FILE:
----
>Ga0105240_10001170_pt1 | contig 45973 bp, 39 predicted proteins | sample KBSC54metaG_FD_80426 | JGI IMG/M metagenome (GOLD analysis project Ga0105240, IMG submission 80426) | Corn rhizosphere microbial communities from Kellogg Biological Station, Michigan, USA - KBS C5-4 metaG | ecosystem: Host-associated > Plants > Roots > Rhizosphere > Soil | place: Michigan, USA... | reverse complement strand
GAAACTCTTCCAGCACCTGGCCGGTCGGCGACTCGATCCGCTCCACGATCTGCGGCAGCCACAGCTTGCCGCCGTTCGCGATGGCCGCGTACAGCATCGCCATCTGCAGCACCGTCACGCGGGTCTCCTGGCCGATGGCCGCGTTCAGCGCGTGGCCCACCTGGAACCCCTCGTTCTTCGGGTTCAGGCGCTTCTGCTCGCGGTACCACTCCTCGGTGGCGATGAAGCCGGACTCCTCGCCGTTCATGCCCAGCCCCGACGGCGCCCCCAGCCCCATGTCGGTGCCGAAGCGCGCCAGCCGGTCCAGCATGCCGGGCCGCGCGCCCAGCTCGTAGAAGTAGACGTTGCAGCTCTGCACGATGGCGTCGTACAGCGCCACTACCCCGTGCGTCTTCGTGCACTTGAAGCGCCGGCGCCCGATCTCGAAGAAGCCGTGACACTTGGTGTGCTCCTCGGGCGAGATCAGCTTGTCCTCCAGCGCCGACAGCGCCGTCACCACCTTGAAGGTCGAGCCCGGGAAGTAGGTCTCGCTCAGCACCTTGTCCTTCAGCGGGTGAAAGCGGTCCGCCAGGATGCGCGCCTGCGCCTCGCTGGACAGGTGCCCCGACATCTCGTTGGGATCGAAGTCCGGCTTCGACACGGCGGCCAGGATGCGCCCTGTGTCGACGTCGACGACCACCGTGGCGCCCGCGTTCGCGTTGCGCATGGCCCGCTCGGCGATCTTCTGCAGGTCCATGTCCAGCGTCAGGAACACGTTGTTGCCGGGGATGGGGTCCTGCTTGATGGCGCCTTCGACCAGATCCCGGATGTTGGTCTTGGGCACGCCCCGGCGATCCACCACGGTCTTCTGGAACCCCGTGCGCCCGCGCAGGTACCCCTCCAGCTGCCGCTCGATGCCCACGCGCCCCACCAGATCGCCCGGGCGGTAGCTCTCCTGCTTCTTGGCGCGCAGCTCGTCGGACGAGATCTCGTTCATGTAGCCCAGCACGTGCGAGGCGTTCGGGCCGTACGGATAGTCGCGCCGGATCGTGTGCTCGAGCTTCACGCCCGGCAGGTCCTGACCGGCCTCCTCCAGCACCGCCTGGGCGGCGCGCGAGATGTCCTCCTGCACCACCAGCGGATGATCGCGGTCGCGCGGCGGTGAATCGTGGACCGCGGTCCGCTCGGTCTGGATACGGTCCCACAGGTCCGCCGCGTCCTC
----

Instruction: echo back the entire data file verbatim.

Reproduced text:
>Ga0105240_10001170_pt1 | contig 45973 bp, 39 predicted proteins | sample KBSC54metaG_FD_80426 | JGI IMG/M metagenome (GOLD analysis project Ga0105240, IMG submission 80426) | Corn rhizosphere microbial communities from Kellogg Biological Station, Michigan, USA - KBS C5-4 metaG | ecosystem: Host-associated > Plants > Roots > Rhizosphere > Soil | place: Michigan, USA... | reverse complement strand
GAAACTCTTCCAGCACCTGGCCGGTCGGCGACTCGATCCGCTCCACGATCTGCGGCAGCCACAGCTTGCCGCCGTTCGCGATGGCCGCGTACAGCATCGCCATCTGCAGCACCGTCACGCGGGTCTCCTGGCCGATGGCCGCGTTCAGCGCGTGGCCCACCTGGAACCCCTCGTTCTTCGGGTTCAGGCGCTTCTGCTCGCGGTACCACTCCTCGGTGGCGATGAAGCCGGACTCCTCGCCGTTCATGCCCAGCCCCGACGGCGCCCCCAGCCCCATGTCGGTGCCGAAGCGCGCCAGCCGGTCCAGCATGCCGGGCCGCGCGCCCAGCTCGTAGAAGTAGACGTTGCAGCTCTGCACGATGGCGTCGTACAGCGCCACTACCCCGTGCGTCTTCGTGCACTTGAAGCGCCGGCGCCCGATCTCGAAGAAGCCGTGACACTTGGTGTGCTCCTCGGGCGAGATCAGCTTGTCCTCCAGCGCCGACAGCGCCGTCACCACCTTGAAGGTCGAGCCCGGGAAGTAGGTCTCGCTCAGCACCTTGTCCTTCAGCGGGTGAAAGCGGTCCGCCAGGATGCGCGCCTGCGCCTCGCTGGACAGGTGCCCCGACATCTCGTTGGGATCGAAGTCCGGCTTCGACACGGCGGCCAGGATGCGCCCTGTGTCGACGTCGACGACCACCGTGGCGCCCGCGTTCGCGTTGCGCATGGCCCGCTCGGCGATCTTCTGCAGGTCCATGTCCAGCGTCAGGAACACGTTGTTGCCGGGGATGGGGTCCTGCTTGATGGCGCCTTCGACCAGATCCCGGATGTTGGTCTTGGGCACGCCCCGGCGATCCACCACGGTCTTCTGGAACCCCGTGCGCCCGCGCAGGTACCCCTCCAGCTGCCGCTCGATGCCCACGCGCCCCACCAGATCGCCCGGGCGGTAGCTCTCCTGCTTCTTGGCGCGCAGCTCGTCGGACGAGATCTCGTTCATGTAGCCCAGCACGTGCGAGGCGTTCGGGCCGTACGGATAGTCGCGCCGGATCGTGTGCTCGAGCTTCACGCCCGGCAGGTCCTGACCGGCCTCCTCCAGCACCGCCTGGGCGGCGCGCGAGATGTCCTCCTGCACCACCAGCGGATGATCGCGGTCGCGCGGCGGTGAATCGTGGACCGCGGTCCGCTCGGTCTGGATACGGTCCCACAGGTCCGCCGCGTCCTC